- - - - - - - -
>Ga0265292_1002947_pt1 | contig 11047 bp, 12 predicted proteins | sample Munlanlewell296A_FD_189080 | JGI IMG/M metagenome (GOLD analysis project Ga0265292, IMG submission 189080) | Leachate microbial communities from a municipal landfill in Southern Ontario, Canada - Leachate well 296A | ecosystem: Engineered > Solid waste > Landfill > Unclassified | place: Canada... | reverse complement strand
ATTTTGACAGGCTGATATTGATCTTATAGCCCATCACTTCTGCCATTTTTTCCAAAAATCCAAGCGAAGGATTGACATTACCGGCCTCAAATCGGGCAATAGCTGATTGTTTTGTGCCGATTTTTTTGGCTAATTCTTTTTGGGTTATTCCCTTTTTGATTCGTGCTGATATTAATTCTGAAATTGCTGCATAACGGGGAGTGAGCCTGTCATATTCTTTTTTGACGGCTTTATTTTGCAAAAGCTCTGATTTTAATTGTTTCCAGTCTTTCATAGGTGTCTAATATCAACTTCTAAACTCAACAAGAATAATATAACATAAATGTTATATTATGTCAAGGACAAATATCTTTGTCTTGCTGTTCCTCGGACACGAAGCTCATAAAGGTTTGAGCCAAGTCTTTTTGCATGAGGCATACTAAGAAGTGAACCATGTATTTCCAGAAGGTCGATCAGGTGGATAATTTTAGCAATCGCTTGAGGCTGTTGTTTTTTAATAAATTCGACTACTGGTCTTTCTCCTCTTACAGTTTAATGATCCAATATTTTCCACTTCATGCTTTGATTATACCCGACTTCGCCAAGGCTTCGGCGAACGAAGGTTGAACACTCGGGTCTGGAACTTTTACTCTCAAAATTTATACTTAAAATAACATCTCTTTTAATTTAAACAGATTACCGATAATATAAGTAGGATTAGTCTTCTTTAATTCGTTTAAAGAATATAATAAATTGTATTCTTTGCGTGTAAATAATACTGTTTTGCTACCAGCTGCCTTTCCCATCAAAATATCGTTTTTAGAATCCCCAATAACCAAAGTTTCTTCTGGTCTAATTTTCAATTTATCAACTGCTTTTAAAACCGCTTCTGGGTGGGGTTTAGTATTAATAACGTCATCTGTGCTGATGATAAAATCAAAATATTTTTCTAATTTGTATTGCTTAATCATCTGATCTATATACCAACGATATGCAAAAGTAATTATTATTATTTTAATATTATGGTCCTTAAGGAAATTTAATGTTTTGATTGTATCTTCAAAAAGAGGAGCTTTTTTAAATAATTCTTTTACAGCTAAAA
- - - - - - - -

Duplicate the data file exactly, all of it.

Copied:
>Ga0265292_1002947_pt1 | contig 11047 bp, 12 predicted proteins | sample Munlanlewell296A_FD_189080 | JGI IMG/M metagenome (GOLD analysis project Ga0265292, IMG submission 189080) | Leachate microbial communities from a municipal landfill in Southern Ontario, Canada - Leachate well 296A | ecosystem: Engineered > Solid waste > Landfill > Unclassified | place: Canada... | reverse complement strand
ATTTTGACAGGCTGATATTGATCTTATAGCCCATCACTTCTGCCATTTTTTCCAAAAATCCAAGCGAAGGATTGACATTACCGGCCTCAAATCGGGCAATAGCTGATTGTTTTGTGCCGATTTTTTTGGCTAATTCTTTTTGGGTTATTCCCTTTTTGATTCGTGCTGATATTAATTCTGAAATTGCTGCATAACGGGGAGTGAGCCTGTCATATTCTTTTTTGACGGCTTTATTTTGCAAAAGCTCTGATTTTAATTGTTTCCAGTCTTTCATAGGTGTCTAATATCAACTTCTAAACTCAACAAGAATAATATAACATAAATGTTATATTATGTCAAGGACAAATATCTTTGTCTTGCTGTTCCTCGGACACGAAGCTCATAAAGGTTTGAGCCAAGTCTTTTTGCATGAGGCATACTAAGAAGTGAACCATGTATTTCCAGAAGGTCGATCAGGTGGATAATTTTAGCAATCGCTTGAGGCTGTTGTTTTTTAATAAATTCGACTACTGGTCTTTCTCCTCTTACAGTTTAATGATCCAATATTTTCCACTTCATGCTTTGATTATACCCGACTTCGCCAAGGCTTCGGCGAACGAAGGTTGAACACTCGGGTCTGGAACTTTTACTCTCAAAATTTATACTTAAAATAACATCTCTTTTAATTTAAACAGATTACCGATAATATAAGTAGGATTAGTCTTCTTTAATTCGTTTAAAGAATATAATAAATTGTATTCTTTGCGTGTAAATAATACTGTTTTGCTACCAGCTGCCTTTCCCATCAAAATATCGTTTTTAGAATCCCCAATAACCAAAGTTTCTTCTGGTCTAATTTTCAATTTATCAACTGCTTTTAAAACCGCTTCTGGGTGGGGTTTAGTATTAATAACGTCATCTGTGCTGATGATAAAATCAAAATATTTTTCTAATTTGTATTGCTTAATCATCTGATCTATATACCAACGATATGCAAAAGTAATTATTATTATTTTAATATTATGGTCCTTAAGGAAATTTAATGTTTTGATTGTATCTTCAAAAAGAGGAGCTTTTTTAAATAATTCTTTTACAGCTAAAA